Every nation in creation has its favourite drink
France is famous for its wine, it’s beer in Germany
Turkey has its coffee and they serve it blacker than ink
Russians go for vodka and England loves its tea
Oh, the factories may be roaring
With a booma-a-lacka zoom-a-lacka wee,
But there isn’t any roar when the clock strikes four
Everything stops for tea.
Come out of the Pantry/(Everything Stops For Tea)Jack Buchanan 1934.
The ‘tea break’ was a familiar and comforting practice across British industry during the nineteenth and throughout most of the twentieth-century, particularly when Britain still had a robust industrial manufacturing base. The tea break sanctioned the orderly downing of tools to enjoy a reviving cup of tea which would fortify the worker until lunch time or the end of the working day. Legislation now ensures that employees are entitled to a ‘rest break’ when the working day exceeds six hours. In the mid-nineteenth century it was common for factory workers to put in 12-14 hours work a day so tea drinking was an important fortifier particularly as it was often taken with milk and sugar so gave workers a much-needed boost.
Tea not only offered an important alternative to alcohol (as the Buchanan song suggests) it played a role in regulating workers’ behaviour and shaping the nation’s identity. Tea gradually became assimilated into British culture from the seventeenth century. However, it was during the nineteenth century and the British temperance movement’s championing of the drink that accelerated the establishment of tea as the nation’s favoured beverage and sealed the link between tea and British culture. The temperance publisher John Cassell (1817-1865) established a major tea and coffee import business as a result of his conviction that there was no use offering the ‘ubiquitous beer drinker’ only ‘water or damnation’ cheap alternative beverages were required. Printing tea labels and advertisements alongside temperance tracts were reportedly the genesis of his famous publishing house.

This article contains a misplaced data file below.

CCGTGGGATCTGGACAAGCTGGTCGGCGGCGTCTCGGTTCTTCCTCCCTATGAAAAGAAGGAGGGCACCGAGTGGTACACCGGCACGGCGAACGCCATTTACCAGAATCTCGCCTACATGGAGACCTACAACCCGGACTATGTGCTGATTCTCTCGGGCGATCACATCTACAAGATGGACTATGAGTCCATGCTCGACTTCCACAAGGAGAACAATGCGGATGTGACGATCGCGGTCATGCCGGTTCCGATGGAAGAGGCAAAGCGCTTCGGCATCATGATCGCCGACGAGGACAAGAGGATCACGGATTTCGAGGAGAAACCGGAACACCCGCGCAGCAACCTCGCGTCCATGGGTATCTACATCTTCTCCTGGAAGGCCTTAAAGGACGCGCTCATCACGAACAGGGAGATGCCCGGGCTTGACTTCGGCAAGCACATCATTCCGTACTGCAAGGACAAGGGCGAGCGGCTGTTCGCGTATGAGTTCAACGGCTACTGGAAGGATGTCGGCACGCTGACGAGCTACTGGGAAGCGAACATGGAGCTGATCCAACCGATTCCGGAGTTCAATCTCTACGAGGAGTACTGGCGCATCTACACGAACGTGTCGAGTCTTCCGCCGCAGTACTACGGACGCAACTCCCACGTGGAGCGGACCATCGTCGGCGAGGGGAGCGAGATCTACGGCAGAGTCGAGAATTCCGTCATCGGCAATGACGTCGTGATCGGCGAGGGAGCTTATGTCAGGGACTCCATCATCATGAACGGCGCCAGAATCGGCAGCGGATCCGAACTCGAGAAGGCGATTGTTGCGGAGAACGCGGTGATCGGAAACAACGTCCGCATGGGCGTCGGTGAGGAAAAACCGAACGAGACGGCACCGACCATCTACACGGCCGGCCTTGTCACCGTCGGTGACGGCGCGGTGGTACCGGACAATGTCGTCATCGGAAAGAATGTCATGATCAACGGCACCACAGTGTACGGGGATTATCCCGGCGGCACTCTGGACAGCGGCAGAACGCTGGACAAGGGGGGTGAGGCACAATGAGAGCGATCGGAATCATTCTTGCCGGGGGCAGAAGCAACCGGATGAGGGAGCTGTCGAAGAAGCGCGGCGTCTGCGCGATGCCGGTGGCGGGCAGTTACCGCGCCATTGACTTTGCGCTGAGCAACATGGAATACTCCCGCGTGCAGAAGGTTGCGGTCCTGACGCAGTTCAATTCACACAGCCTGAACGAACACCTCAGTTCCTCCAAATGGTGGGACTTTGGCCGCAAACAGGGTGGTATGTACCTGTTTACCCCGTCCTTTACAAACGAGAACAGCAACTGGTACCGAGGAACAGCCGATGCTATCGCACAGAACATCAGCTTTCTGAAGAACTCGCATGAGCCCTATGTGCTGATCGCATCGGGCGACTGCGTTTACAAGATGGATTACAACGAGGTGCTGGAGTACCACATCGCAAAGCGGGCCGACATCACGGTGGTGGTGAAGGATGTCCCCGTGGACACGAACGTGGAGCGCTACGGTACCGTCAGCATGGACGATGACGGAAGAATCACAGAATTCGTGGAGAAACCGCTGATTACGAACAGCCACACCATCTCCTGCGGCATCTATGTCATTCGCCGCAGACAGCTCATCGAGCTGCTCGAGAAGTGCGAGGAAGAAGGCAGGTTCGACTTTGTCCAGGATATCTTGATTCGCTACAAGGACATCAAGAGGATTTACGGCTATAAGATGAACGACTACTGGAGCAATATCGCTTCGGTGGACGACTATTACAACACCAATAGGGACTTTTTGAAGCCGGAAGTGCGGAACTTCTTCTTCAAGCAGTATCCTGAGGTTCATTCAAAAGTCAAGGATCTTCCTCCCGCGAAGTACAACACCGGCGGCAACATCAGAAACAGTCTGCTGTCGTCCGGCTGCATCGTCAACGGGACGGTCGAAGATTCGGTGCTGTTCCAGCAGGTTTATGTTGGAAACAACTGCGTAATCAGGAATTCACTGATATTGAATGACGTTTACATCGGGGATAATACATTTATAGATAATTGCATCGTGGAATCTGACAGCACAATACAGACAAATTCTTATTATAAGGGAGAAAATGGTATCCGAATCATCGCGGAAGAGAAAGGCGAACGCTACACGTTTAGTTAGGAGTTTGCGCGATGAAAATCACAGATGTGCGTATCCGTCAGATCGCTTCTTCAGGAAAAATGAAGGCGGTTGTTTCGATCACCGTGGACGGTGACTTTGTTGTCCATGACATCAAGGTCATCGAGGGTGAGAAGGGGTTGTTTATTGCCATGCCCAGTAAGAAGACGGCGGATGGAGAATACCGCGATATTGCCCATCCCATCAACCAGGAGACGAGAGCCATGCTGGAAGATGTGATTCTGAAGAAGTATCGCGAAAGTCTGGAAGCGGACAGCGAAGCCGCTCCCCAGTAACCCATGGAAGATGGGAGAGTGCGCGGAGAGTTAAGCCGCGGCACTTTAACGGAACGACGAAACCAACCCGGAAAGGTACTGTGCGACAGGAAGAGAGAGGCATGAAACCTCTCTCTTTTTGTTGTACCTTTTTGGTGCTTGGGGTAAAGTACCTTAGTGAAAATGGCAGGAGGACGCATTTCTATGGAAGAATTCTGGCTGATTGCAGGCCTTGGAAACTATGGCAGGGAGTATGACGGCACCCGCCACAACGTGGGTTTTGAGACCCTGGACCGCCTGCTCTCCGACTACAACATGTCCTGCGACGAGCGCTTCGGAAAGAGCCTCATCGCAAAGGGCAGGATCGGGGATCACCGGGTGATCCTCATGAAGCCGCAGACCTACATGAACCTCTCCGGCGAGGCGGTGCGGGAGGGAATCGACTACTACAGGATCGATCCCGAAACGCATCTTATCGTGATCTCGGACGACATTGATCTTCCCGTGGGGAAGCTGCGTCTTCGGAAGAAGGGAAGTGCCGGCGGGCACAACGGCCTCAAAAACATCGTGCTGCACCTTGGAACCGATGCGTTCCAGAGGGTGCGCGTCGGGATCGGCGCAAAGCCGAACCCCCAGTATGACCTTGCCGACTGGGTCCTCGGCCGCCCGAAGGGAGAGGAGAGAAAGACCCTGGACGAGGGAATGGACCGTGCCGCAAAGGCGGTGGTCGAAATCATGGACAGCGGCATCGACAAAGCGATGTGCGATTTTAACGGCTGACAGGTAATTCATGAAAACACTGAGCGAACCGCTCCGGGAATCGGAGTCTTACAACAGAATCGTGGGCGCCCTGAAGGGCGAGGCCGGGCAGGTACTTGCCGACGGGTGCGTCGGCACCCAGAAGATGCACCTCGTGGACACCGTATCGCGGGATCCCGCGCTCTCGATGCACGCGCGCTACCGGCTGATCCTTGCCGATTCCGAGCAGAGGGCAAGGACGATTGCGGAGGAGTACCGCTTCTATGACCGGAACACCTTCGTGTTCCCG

Mass tea parties were organised across the country by local temperance societies, to raise funds, recruit new members and provide an alternative leisure offer for their members. The vision of a sober workforce became a reality in the mass tea parties which employers and temperance leaders alike recognised would bring social and economic benefits in the creation of a sober and productive workforce.
Read What Was Temperance? What has Temperance got to do with work? The role of the British Workman in the demise of Saint Monday, and The Broader Temperance Aims of the British Workman and the British Workwoman.
 Kurt Gänzi The Encyclopedia of the Musical Theatre: Gi-N Schirmer Books 2001, 938.
 Trade Union Congress https://www.tuc.org.uk/research-analysis/reports/working-time-rights accessed 06.08.20.
 Erika Rappaport A Thirst for Empire : How Tea Shaped the Modern World. Oxford: Princeton University Press. 2017, 96.
 Simon Nowell-Smith The House of Cassell 1848-1958. London: Cassell. 1958, 10.
 (Rappaport (2017) 82.
 Rappaport (2017) 113.